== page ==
With Lonesome George an international icon for conservation has died (although there are still chances that his subspecies of the Pinta Island tortoise (Chelonoidis abingdoni) will continue to exist). The extinction rate of endangered species however remains high and some say may even be the Earth’s sixth mass extinction. Less controversially it can be stated that the current extinction rates are higher than one would expect without humankind’s influence, and that more action to preserve the environment is needed. Continue reading
Changing times was the title of a session at this year’s Annual Symposium of the British Cartographic Society (not to be confused with the Society of Cartographers which will have its annual conference in September).
My contribution as a speaker in this session was titled Changing views of a changing planet. In the presentation I took a look at how changes in data and technology can provide alternative ways of mapping a globalised world, and mapping cities as the hotspots of globalisation. Continue reading
The British monarchy is celebrating the 60-year reign of Queen Elizabeth II as the official head of state of the United Kingdom. The British Monarchy reaches beyond the boarders of the United Kingdom, making the Queen a constitutional monarch of (currently) 16 countries of the 54 members of the Commonwealth. Celebrations of the Diamond Jubilee will therefore not only be a matter of British subjects, a term which adds to the sometimes confusing geographical realities related to Britain. The epicentre of the events is of course the United Kingdom, especially the capital city London where the celebrations peak this (extended) weekend. The media is well prepared to get the global attention aligned to London ahead of the Olympics. In ongoing difficult economic times these upcoming events are a welcoming distraction for politicians to keep the population quiet.
To put the people back at the centre, here comes a new look at the population of the United Kingdom. The following map builds on the gridded population cartogram that I published on this website before (e.g. at this comparison of a choropleth density map and a cartogram, in this report of the Royal Commission, at this comparison of the different parts of the UK, or in this first London feature on this website). The new gridded population cartogram is a revised version using a much higher resolution population grid like in this population map of Germany. The data comes from the LandScan database which allows to map even more detail in the population distribution, which is why this new map shows a higher variation of population densities within the most densely populated areas. The map is the most detailed gridded population cartogram of the United Kingdom produced so far, which allows us to see even smaller cities in their population context. The map is an equal population projection where each grid cell is resized according to the number of people living there. It shows human shape of the United Kingdom in HD resolution as never before:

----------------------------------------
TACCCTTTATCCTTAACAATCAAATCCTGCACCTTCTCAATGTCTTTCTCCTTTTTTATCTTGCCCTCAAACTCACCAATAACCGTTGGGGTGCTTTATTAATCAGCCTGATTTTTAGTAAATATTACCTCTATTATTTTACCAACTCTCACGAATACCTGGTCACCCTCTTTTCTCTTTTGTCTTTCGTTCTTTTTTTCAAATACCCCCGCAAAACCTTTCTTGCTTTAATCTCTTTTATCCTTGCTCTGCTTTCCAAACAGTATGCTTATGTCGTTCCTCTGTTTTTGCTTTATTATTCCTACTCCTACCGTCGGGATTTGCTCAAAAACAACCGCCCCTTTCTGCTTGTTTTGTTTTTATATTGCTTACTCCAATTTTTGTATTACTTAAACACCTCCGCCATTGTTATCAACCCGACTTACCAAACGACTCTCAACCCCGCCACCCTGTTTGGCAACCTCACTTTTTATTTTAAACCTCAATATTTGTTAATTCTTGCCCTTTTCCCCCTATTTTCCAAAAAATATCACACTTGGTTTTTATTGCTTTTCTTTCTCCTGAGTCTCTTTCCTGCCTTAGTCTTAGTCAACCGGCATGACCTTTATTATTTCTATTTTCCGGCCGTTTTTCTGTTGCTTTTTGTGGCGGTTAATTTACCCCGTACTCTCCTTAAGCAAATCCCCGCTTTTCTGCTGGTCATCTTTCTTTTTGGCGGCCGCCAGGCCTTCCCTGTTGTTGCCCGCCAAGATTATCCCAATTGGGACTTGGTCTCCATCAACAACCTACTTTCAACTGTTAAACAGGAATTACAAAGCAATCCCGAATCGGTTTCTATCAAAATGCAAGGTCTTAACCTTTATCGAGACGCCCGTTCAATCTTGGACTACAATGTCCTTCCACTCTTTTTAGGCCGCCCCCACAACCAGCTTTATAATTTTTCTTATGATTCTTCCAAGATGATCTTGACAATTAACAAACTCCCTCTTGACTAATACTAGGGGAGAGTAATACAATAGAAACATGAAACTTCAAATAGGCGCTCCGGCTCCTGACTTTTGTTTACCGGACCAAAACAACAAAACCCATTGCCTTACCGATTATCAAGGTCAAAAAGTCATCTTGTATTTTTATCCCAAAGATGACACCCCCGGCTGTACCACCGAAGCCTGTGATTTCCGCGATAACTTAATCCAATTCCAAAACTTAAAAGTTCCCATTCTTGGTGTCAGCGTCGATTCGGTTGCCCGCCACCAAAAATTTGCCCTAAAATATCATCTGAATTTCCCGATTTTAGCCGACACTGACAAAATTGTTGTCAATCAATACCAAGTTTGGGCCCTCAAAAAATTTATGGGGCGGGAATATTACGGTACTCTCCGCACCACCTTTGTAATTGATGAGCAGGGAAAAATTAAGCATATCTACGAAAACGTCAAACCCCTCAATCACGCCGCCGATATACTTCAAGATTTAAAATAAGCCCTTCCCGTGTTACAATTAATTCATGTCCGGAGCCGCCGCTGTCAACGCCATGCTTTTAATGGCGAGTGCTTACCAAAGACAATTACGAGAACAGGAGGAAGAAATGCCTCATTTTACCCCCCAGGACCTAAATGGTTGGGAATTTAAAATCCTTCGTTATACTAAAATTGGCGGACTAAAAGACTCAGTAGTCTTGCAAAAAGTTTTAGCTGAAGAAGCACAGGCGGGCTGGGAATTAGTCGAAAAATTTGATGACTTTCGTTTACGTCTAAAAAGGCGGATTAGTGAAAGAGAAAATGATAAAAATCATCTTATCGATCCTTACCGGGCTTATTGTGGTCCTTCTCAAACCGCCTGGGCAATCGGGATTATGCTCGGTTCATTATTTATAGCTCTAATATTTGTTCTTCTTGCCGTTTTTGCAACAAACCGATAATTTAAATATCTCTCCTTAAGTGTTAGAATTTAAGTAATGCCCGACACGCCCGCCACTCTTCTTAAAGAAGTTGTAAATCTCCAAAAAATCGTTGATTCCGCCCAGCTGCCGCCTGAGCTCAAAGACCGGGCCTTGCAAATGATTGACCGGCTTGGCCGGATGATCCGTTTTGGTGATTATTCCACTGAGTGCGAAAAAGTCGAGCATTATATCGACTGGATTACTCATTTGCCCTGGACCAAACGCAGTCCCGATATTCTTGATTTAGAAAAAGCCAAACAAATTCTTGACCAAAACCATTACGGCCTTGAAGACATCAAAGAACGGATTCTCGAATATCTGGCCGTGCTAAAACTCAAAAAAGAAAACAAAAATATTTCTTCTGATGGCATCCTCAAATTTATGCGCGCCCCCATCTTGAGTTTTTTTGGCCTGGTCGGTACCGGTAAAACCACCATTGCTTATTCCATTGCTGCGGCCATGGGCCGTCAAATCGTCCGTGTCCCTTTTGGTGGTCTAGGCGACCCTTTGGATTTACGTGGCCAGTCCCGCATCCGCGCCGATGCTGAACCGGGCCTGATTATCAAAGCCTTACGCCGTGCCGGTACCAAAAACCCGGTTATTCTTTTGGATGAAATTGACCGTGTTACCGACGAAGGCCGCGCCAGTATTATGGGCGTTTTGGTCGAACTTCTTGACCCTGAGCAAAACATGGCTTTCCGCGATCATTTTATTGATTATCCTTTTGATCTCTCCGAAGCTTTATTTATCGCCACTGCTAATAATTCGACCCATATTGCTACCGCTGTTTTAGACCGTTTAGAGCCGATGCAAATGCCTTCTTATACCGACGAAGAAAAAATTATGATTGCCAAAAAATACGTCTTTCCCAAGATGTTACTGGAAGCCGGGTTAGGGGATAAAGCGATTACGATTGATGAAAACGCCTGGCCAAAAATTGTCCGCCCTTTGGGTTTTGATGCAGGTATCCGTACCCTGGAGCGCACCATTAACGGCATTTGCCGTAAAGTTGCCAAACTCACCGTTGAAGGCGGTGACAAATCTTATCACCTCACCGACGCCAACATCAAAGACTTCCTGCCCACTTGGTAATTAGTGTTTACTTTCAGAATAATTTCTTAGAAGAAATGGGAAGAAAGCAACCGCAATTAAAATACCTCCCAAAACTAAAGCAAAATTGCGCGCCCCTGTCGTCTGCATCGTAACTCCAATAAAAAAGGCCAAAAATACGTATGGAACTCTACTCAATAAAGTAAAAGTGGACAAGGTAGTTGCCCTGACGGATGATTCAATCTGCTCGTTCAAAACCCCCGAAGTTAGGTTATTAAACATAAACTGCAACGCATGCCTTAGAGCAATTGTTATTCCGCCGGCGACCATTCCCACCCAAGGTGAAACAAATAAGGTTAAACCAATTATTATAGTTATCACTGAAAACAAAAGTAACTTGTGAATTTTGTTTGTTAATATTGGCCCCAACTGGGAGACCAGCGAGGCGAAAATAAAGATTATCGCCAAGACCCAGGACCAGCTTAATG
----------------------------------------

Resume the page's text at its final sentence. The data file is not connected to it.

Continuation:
This April has been the wettest April on record in the UK, while parts of the country are also in official drought – leading to headlines of the wettest drought on record.
The miserable weather was (is) a good opportunity to finally produce a high-resolution version of the map series that I created during my PhD research and which I presented at last year’s conference of the Society of Cartographers in Plymouth. Continue reading
This image of the day in NASA’s Earth Observatory is an extremely rare display of a cloud-free Irish island. NASA says:
It is easy to see from this true-color image why Ireland is called the Emerald Isle. Intense green vegetation, primarily grassland, covers most of the country except for the exposed rock on mountaintops. Ireland owes its greenness to moderate temperatures and moist air. The Atlantic Ocean, particularly the warm currents in the North Atlantic Drift, gives the country a more temperate climate than most others at the same latitude.
The 5th of March 2012 marks the 500th birthday of Gerardus Mercator, the creator of the world map that profoundly changed our views of the world. He was not the only one who worked on a conformal map projection in the 16th century, which was still an age of exploration and discovery. But he was the first to do the maths right and complete a world map that allowed ships to navigate around the planet by its ability to represent lines of constant course. That makes the Mercator projection a milestone in the history of cartography and remains one of the central map projections up to the present day. Continue reading